Dexter Actor Launches T-Shirts for Bangladeshi Coastal Communities

Funds raised for ‘floating hospital’ delivering aid to remote regions

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The American actor Michael C Hall, most known for his role as the psychopath killer analyst in the critically acclaimed show Dexter, has received glowing feedback for his support of Bangladesh.

The actor has launched a limited edition T-shirt line in order to raise money for the Rongdhonu Friendship Hospital. Hall is an ambassador for Friendship, an NGO that helps those living in poverty in the remote parts of Bangladesh. These people die from easily prevented diseases and infections due to their inability to see a doctor. In addition, climate change has severely affected the water surrounded area, destroying homes, schools and more. As such, the Rongdhonu Friendship Hospital, which is actually a ship, travels to these far flung regions that were previously inaccessible in order to deliver care and aid.

Credit Gage Skidmore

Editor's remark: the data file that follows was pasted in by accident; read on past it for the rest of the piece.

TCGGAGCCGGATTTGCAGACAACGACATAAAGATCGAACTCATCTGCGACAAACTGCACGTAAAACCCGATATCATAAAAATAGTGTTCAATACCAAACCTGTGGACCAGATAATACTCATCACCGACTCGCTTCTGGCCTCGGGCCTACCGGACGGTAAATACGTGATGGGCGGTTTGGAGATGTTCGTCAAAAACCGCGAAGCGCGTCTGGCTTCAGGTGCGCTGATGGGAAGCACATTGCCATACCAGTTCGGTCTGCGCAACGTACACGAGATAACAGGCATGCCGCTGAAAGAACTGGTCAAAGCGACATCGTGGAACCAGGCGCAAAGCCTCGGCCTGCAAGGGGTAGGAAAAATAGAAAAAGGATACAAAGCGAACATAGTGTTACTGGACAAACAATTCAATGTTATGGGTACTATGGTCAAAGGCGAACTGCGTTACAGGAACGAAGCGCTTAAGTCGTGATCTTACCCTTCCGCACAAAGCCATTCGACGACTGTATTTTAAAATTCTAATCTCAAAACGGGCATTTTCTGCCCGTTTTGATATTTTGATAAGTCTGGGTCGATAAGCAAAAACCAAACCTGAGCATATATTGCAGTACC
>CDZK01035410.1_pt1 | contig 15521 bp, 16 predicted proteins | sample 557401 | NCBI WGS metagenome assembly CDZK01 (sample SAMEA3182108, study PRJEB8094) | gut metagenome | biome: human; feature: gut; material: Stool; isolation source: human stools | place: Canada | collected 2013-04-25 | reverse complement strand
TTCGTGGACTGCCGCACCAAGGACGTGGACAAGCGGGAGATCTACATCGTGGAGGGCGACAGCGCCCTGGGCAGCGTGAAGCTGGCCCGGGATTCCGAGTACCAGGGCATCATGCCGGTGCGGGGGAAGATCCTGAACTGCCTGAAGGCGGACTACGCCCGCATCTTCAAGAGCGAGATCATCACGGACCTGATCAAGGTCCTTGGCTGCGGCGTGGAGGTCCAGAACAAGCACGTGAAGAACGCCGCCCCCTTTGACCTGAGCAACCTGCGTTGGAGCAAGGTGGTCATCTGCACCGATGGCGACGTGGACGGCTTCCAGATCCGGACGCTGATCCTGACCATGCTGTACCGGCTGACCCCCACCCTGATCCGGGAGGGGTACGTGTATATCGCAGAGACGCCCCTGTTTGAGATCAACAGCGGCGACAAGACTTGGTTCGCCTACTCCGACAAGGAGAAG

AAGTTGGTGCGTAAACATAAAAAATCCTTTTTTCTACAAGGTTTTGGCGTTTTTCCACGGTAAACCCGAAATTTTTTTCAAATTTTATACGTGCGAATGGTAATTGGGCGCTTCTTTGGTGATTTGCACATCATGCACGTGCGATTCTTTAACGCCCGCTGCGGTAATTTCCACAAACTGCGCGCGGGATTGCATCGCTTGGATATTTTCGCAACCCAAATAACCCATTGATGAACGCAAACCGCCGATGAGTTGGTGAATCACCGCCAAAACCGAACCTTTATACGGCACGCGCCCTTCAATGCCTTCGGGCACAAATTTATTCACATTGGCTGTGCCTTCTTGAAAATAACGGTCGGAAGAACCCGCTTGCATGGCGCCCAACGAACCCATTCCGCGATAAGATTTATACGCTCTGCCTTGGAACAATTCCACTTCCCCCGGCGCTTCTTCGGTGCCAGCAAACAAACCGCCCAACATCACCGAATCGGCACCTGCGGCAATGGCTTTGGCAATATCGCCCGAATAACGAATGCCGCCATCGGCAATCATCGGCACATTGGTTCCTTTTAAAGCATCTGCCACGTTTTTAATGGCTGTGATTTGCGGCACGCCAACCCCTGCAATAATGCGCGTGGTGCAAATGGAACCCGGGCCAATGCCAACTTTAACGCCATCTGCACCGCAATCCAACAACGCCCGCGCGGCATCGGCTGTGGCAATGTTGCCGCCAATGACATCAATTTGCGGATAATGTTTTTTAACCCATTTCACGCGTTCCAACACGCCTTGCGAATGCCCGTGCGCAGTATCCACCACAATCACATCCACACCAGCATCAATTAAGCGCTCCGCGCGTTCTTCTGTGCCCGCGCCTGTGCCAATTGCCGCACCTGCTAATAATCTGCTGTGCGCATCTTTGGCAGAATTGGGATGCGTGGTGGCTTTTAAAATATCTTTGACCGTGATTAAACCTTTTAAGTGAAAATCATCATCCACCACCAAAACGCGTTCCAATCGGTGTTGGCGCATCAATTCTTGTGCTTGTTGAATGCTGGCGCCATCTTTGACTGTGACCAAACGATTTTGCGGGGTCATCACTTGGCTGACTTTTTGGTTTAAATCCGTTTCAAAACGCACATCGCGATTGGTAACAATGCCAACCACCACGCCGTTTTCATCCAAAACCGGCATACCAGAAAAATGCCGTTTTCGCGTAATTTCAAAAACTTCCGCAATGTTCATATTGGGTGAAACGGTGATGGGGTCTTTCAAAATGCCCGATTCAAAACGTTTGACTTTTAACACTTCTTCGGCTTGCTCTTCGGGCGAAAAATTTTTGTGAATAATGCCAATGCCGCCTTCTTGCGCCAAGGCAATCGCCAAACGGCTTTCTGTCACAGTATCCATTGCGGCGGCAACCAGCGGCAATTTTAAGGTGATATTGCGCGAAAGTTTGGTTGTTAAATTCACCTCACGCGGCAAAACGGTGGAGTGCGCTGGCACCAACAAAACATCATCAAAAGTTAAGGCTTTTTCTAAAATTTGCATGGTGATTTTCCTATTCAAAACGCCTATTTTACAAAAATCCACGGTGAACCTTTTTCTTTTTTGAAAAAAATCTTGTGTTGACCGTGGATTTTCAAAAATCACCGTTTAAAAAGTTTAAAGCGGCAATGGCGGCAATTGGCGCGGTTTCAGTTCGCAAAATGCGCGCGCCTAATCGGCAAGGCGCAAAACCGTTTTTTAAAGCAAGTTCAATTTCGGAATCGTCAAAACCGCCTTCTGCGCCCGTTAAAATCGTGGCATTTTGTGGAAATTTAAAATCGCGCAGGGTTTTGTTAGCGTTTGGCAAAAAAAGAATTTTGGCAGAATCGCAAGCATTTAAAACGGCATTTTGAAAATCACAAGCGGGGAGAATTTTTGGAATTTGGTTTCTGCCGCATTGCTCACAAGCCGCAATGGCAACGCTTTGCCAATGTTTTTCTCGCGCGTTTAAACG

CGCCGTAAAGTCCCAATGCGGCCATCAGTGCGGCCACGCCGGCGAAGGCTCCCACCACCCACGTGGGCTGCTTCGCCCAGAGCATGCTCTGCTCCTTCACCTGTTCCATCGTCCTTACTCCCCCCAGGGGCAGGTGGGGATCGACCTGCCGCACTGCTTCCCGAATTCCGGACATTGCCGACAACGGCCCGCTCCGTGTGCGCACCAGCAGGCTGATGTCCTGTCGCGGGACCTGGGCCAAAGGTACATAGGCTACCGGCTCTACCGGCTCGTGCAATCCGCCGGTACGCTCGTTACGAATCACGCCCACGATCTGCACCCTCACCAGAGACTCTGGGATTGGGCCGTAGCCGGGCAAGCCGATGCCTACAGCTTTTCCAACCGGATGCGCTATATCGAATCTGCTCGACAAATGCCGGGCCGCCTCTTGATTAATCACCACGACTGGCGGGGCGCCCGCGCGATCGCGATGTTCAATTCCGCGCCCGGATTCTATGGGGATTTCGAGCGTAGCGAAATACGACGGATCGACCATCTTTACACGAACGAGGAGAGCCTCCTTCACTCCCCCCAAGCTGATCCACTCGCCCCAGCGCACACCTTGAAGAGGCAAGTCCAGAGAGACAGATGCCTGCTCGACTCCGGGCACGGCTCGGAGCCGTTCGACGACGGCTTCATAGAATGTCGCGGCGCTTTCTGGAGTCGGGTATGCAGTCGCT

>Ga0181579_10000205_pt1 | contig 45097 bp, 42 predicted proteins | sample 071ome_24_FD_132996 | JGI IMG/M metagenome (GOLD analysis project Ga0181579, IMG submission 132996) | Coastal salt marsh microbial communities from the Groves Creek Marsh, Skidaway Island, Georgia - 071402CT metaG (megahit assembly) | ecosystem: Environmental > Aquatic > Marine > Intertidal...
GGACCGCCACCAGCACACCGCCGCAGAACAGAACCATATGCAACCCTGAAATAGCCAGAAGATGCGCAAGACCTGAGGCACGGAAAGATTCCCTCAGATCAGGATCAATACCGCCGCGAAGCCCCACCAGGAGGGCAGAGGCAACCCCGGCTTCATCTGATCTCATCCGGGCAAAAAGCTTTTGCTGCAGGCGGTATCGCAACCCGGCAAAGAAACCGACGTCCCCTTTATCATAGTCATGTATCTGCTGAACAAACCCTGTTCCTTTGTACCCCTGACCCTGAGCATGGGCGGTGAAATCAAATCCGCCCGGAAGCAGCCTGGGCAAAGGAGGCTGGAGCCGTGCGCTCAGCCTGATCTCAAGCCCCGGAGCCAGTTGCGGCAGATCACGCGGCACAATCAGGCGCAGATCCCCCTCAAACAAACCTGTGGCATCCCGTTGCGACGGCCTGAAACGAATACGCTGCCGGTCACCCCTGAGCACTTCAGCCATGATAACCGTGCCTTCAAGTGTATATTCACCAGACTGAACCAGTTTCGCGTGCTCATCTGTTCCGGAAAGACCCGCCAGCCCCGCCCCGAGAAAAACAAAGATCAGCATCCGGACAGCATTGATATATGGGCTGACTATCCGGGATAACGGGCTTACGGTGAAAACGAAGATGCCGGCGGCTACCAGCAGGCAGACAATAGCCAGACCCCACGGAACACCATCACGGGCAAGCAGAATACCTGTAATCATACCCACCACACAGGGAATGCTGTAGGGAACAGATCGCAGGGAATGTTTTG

The t-shirt line launched by Hall reads “Power-Saw to the People” and will see all proceeds go  towards the Rongdhonu Friendship Hospital. Hall previously starred in a documentary called Years of Living Dangerously, in which he visited the boat and its patients.

He said, “I’m finally here in southern Bangladesh. There’s so much water in this part of the country that boats are the main way to get around. As I make my way through southern Bangladesh, what I’m seeing is hard to take in – half submerged trees, houses built on stilts to keep them above the rising water.”

“There’s something apocalyptic and otherworldly about it all. I came across a family whose home was perched on the edge of a riverbank which literally washed away in the night. Now, they are searching for another place to live. And a few days into my trip, I see one of the most surreal things I’ve ever seen. A floating hospital!

“As I tour the boat, I’m struck by all unforeseen impacts climate change can have. But I’m also amazed by how resilient these people are. How hard they are trying to hang on to their lives here. It makes me wonder how much people can adapt.”

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